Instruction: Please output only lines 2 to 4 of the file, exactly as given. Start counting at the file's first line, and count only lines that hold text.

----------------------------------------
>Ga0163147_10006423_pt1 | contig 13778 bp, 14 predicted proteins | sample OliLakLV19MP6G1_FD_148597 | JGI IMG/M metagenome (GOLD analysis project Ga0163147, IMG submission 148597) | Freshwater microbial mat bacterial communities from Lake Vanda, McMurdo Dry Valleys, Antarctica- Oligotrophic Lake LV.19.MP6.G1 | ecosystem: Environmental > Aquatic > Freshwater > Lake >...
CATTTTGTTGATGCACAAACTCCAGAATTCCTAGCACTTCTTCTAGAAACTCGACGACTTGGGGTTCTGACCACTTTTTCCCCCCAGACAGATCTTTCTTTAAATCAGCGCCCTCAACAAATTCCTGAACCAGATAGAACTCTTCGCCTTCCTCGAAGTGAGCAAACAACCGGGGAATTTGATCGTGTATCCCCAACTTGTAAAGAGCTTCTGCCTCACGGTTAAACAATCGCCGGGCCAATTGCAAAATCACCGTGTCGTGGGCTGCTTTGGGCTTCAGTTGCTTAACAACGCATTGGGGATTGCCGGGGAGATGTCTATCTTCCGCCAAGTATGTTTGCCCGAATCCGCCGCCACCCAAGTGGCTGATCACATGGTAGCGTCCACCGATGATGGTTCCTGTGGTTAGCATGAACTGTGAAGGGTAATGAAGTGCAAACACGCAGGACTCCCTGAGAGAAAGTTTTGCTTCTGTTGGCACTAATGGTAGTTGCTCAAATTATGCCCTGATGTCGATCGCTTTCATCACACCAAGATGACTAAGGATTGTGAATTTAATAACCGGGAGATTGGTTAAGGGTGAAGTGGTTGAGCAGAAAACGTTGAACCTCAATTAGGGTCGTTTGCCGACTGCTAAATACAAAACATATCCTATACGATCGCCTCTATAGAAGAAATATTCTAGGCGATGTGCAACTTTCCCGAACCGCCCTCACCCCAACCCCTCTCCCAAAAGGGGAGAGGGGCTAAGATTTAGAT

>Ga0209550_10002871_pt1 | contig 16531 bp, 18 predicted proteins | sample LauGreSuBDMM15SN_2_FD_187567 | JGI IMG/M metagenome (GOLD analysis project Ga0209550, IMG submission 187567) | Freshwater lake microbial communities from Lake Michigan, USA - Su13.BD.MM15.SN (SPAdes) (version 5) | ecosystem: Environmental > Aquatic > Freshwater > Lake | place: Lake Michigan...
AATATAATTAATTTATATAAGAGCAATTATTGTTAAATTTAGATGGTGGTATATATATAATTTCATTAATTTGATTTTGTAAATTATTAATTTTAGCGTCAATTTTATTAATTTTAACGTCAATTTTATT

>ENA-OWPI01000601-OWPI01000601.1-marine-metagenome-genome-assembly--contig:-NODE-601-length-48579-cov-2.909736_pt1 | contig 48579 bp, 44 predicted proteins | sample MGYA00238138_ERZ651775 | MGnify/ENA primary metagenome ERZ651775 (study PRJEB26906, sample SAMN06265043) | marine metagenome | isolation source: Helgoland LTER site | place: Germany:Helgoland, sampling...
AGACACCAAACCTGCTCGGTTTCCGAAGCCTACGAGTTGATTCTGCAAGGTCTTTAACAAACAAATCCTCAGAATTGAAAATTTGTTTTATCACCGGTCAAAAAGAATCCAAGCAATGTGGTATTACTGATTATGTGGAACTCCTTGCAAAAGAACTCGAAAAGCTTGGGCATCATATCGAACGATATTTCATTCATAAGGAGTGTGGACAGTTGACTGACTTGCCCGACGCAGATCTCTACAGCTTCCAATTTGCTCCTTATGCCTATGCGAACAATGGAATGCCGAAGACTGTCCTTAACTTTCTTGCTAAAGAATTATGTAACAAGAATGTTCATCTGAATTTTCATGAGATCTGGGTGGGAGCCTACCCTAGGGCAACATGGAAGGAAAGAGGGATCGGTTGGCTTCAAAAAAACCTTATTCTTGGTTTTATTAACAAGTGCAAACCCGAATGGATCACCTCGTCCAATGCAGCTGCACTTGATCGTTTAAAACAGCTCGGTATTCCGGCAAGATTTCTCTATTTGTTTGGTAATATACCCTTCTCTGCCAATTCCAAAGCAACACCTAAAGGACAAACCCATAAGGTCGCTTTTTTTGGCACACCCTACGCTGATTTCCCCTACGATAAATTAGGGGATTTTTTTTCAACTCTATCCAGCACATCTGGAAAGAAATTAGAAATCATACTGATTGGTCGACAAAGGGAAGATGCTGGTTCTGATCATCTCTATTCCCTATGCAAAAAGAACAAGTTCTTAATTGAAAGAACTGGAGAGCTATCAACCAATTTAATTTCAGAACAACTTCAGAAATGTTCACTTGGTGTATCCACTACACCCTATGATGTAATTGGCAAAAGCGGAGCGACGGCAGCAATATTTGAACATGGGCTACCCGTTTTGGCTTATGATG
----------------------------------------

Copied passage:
CATTTTGTTGATGCACAAACTCCAGAATTCCTAGCACTTCTTCTAGAAACTCGACGACTTGGGGTTCTGACCACTTTTTCCCCCCAGACAGATCTTTCTTTAAATCAGCGCCCTCAACAAATTCCTGAACCAGATAGAACTCTTCGCCTTCCTCGAAGTGAGCAAACAACCGGGGAATTTGATCGTGTATCCCCAACTTGTAAAGAGCTTCTGCCTCACGGTTAAACAATCGCCGGGCCAATTGCAAAATCACCGTGTCGTGGGCTGCTTTGGGCTTCAGTTGCTTAACAACGCATTGGGGATTGCCGGGGAGATGTCTATCTTCCGCCAAGTATGTTTGCCCGAATCCGCCGCCACCCAAGTGGCTGATCACATGGTAGCGTCCACCGATGATGGTTCCTGTGGTTAGCATGAACTGTGAAGGGTAATGAAGTGCAAACACGCAGGACTCCCTGAGAGAAAGTTTTGCTTCTGTTGGCACTAATGGTAGTTGCTCAAATTATGCCCTGATGTCGATCGCTTTCATCACACCAAGATGACTAAGGATTGTGAATTTAATAACCGGGAGATTGGTTAAGGGTGAAGTGGTTGAGCAGAAAACGTTGAACCTCAATTAGGGTCGTTTGCCGACTGCTAAATACAAAACATATCCTATACGATCGCCTCTATAGAAGAAATATTCTAGGCGATGTGCAACTTTCCCGAACCGCCCTCACCCCAACCCCTCTCCCAAAAGGGGAGAGGGGCTAAGATTTAGAT

>Ga0209550_10002871_pt1 | contig 16531 bp, 18 predicted proteins | sample LauGreSuBDMM15SN_2_FD_187567 | JGI IMG/M metagenome (GOLD analysis project Ga0209550, IMG submission 187567) | Freshwater lake microbial communities from Lake Michigan, USA - Su13.BD.MM15.SN (SPAdes) (version 5) | ecosystem: Environmental > Aquatic > Freshwater > Lake | place: Lake Michigan...
AATATAATTAATTTATATAAGAGCAATTATTGTTAAATTTAGATGGTGGTATATATATAATTTCATTAATTTGATTTTGTAAATTATTAATTTTAGCGTCAATTTTATTAATTTTAACGTCAATTTTATT